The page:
Despite treatment advances, psychotic disorders remain among the costliest and most disabling conditions worldwide. One of the best ways to help those experiencing psychosis is to involve their families in treatment. Empirical evidence suggests that family interventions for psychosis confer numerous benefits for both families and their loved ones who experience psychosis. However, behavioral health providers experience multiple barriers to engaging families in treatment, resulting in poor accessibility to family interventions for psychosis and worse outcomes for families and their loved ones alike. For example, families who receive no family interventions for psychosis experience higher rates of stress, burnout, depression, anxiety, caregiver burden, relationship strain, and inadequate social support. These outcomes are further compounded during their loved one’s hospitalization.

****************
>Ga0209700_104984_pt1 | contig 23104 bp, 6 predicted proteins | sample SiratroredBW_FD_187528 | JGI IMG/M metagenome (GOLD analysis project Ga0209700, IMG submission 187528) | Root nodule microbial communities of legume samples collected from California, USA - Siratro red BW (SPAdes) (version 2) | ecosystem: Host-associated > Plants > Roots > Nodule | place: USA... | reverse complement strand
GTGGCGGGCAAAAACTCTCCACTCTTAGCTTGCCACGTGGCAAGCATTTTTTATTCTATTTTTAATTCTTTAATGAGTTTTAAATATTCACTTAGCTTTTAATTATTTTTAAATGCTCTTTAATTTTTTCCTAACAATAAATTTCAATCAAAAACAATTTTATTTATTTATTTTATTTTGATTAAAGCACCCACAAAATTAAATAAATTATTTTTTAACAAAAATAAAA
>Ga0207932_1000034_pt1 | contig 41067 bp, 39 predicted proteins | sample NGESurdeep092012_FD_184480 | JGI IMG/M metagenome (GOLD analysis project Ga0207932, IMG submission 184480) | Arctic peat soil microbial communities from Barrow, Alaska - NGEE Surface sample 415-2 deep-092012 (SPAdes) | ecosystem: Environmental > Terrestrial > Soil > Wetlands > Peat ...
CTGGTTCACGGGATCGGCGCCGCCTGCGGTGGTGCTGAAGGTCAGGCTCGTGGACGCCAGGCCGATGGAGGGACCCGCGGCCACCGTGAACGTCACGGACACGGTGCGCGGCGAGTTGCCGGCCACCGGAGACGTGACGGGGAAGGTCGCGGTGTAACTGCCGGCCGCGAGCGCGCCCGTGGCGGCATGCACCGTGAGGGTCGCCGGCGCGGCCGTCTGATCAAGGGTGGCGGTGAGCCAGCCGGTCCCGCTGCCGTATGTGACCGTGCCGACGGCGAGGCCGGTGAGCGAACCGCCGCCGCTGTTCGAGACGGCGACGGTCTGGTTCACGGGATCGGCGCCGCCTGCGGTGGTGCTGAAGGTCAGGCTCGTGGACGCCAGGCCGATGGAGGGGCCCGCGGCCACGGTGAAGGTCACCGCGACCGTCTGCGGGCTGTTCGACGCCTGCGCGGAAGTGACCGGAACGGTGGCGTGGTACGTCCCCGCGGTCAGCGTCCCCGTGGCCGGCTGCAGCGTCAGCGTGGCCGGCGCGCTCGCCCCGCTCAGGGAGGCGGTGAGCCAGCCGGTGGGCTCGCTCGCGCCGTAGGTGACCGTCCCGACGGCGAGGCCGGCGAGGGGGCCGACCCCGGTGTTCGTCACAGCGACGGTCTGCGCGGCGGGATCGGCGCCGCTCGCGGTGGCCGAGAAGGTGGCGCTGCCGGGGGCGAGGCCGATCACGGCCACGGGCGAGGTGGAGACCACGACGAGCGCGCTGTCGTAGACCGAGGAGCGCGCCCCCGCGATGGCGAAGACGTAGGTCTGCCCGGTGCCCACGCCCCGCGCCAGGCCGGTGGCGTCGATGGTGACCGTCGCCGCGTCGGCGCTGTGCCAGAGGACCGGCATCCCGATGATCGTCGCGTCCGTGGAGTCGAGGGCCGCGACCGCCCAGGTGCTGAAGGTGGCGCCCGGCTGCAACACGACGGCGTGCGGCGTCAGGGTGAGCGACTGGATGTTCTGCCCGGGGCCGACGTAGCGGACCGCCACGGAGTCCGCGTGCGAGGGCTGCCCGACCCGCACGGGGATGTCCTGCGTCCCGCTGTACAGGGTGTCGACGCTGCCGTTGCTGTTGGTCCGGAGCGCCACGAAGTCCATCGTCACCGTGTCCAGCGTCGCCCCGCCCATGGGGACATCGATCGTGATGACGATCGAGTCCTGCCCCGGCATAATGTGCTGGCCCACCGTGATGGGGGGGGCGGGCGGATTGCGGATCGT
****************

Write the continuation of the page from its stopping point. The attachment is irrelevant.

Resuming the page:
Family peer specialists are family members with lived experience who have received specialized training to assist other families with a loved one with mental illness. Such models have been found to improve both patient and family outcomes. One such promising model is a Family Bridger program. Modeled after the Peer Bridger program, we previously piloted a Family Bridger program that deployed family peer specialists to support families who have a loved one with psychosis by providing emotional support, education, advocacy, resource brokerage, and skill-building while their loved one was engaged in an early psychosis outpatient program. For this project, we propose to meet the following specific aims: (1) adapt the Family Bridger program for an inpatient setting, and (2) evaluate the feasibility, acceptability, appropriateness, and preliminary effectiveness of Family Bridgers in an inpatient setting.
January 1, 2024 — December 31, 2024
Garvey Institute for Brain Health Solutions